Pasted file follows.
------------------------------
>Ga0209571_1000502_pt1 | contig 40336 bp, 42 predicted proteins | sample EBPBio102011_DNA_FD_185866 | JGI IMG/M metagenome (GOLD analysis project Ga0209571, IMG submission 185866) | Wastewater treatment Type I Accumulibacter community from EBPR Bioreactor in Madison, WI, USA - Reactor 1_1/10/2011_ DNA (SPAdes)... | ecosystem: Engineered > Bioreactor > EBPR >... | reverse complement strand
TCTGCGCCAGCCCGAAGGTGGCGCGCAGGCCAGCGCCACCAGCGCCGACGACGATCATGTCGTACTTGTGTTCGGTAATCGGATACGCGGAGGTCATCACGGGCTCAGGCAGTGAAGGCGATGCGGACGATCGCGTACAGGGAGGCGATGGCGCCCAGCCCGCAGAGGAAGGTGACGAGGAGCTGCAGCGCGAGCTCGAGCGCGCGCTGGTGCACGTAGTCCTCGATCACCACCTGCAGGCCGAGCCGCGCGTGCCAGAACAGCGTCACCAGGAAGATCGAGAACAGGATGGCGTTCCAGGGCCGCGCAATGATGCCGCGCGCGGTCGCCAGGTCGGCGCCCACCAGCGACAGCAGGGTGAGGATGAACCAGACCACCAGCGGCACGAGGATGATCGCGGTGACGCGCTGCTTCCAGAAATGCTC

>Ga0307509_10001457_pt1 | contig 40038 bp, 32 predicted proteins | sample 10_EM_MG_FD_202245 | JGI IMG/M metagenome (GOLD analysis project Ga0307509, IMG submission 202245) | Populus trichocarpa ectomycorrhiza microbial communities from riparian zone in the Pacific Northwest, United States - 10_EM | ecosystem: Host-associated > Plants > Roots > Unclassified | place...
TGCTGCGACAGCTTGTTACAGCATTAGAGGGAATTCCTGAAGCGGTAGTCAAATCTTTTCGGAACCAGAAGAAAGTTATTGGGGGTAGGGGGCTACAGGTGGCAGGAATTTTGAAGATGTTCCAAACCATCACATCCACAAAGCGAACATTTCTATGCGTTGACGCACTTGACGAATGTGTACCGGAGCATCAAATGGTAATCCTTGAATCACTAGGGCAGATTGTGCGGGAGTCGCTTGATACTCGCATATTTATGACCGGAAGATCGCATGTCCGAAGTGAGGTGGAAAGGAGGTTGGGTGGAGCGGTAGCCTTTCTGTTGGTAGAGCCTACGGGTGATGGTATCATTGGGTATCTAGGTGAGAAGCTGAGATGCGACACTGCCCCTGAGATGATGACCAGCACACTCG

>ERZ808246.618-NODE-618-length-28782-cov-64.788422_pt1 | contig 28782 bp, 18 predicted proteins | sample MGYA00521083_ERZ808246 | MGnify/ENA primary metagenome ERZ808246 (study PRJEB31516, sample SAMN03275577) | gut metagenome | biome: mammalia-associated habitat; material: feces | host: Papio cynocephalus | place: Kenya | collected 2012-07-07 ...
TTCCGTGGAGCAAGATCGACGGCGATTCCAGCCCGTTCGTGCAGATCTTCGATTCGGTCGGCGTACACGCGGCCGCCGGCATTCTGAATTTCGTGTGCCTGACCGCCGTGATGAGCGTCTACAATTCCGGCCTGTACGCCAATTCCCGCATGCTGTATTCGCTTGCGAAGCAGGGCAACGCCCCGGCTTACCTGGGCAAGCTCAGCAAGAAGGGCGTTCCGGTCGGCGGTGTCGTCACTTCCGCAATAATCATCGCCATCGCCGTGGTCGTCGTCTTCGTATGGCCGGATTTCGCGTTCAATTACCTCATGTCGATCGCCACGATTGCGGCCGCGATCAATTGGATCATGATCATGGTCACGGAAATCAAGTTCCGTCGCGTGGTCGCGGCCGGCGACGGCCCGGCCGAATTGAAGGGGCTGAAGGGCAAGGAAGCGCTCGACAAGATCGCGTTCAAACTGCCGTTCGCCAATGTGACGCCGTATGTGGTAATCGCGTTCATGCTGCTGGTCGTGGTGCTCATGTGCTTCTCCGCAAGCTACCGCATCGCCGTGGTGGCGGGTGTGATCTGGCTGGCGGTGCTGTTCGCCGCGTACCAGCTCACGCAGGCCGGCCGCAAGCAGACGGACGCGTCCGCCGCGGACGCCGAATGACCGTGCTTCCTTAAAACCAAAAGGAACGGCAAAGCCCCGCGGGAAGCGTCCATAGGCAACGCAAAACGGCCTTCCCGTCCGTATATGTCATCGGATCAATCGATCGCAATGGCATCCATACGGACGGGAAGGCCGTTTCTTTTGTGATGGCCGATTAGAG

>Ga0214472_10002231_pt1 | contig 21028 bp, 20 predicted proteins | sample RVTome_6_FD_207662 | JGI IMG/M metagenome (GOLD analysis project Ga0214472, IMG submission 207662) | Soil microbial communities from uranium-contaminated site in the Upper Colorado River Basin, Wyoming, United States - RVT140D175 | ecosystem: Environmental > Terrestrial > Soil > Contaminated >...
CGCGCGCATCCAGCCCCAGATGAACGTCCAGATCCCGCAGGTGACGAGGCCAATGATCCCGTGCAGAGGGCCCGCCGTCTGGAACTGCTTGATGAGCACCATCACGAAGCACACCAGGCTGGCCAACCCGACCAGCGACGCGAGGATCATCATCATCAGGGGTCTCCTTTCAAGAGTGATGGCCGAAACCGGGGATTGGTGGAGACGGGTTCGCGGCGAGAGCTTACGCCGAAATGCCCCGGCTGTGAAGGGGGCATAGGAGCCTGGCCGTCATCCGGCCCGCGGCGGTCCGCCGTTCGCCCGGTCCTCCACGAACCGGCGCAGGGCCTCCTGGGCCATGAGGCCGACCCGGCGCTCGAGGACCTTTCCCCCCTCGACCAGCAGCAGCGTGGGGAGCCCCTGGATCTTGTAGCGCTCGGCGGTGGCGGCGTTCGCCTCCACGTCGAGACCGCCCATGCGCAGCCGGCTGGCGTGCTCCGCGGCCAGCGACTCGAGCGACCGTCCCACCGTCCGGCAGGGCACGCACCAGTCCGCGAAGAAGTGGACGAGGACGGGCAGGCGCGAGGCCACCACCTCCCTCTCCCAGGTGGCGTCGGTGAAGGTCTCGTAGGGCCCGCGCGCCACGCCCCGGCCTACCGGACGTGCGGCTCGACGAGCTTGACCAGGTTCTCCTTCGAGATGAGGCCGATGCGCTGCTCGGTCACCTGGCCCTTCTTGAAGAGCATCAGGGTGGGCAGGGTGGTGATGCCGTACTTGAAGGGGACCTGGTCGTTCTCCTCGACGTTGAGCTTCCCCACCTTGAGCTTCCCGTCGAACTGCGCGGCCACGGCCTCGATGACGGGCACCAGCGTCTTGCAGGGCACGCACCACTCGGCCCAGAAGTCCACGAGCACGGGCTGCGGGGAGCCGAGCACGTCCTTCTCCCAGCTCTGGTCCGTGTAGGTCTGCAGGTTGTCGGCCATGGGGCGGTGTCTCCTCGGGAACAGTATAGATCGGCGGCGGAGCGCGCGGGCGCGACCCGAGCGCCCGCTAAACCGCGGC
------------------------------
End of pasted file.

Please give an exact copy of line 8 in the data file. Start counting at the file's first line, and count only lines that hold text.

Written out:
CGCGCGCATCCAGCCCCAGATGAACGTCCAGATCCCGCAGGTGACGAGGCCAATGATCCCGTGCAGAGGGCCCGCCGTCTGGAACTGCTTGATGAGCACCATCACGAAGCACACCAGGCTGGCCAACCCGACCAGCGACGCGAGGATCATCATCATCAGGGGTCTCCTTTCAAGAGTGATGGCCGAAACCGGGGATTGGTGGAGACGGGTTCGCGGCGAGAGCTTACGCCGAAATGCCCCGGCTGTGAAGGGGGCATAGGAGCCTGGCCGTCATCCGGCCCGCGGCGGTCCGCCGTTCGCCCGGTCCTCCACGAACCGGCGCAGGGCCTCCTGGGCCATGAGGCCGACCCGGCGCTCGAGGACCTTTCCCCCCTCGACCAGCAGCAGCGTGGGGAGCCCCTGGATCTTGTAGCGCTCGGCGGTGGCGGCGTTCGCCTCCACGTCGAGACCGCCCATGCGCAGCCGGCTGGCGTGCTCCGCGGCCAGCGACTCGAGCGACCGTCCCACCGTCCGGCAGGGCACGCACCAGTCCGCGAAGAAGTGGACGAGGACGGGCAGGCGCGAGGCCACCACCTCCCTCTCCCAGGTGGCGTCGGTGAAGGTCTCGTAGGGCCCGCGCGCCACGCCCCGGCCTACCGGACGTGCGGCTCGACGAGCTTGACCAGGTTCTCCTTCGAGATGAGGCCGATGCGCTGCTCGGTCACCTGGCCCTTCTTGAAGAGCATCAGGGTGGGCAGGGTGGTGATGCCGTACTTGAAGGGGACCTGGTCGTTCTCCTCGACGTTGAGCTTCCCCACCTTGAGCTTCCCGTCGAACTGCGCGGCCACGGCCTCGATGACGGGCACCAGCGTCTTGCAGGGCACGCACCACTCGGCCCAGAAGTCCACGAGCACGGGCTGCGGGGAGCCGAGCACGTCCTTCTCCCAGCTCTGGTCCGTGTAGGTCTGCAGGTTGTCGGCCATGGGGCGGTGTCTCCTCGGGAACAGTATAGATCGGCGGCGGAGCGCGCGGGCGCGACCCGAGCGCCCGCTAAACCGCGGC